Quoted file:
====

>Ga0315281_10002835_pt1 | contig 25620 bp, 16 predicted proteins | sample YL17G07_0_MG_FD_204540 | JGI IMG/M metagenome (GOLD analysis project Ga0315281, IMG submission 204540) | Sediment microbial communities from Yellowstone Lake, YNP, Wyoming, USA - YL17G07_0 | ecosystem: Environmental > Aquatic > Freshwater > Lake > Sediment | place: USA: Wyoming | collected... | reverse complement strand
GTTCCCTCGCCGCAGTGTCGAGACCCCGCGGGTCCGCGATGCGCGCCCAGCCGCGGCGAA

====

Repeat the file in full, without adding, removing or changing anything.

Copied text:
>Ga0315281_10002835_pt1 | contig 25620 bp, 16 predicted proteins | sample YL17G07_0_MG_FD_204540 | JGI IMG/M metagenome (GOLD analysis project Ga0315281, IMG submission 204540) | Sediment microbial communities from Yellowstone Lake, YNP, Wyoming, USA - YL17G07_0 | ecosystem: Environmental > Aquatic > Freshwater > Lake > Sediment | place: USA: Wyoming | collected... | reverse complement strand
GTTCCCTCGCCGCAGTGTCGAGACCCCGCGGGTCCGCGATGCGCGCCCAGCCGCGGCGAA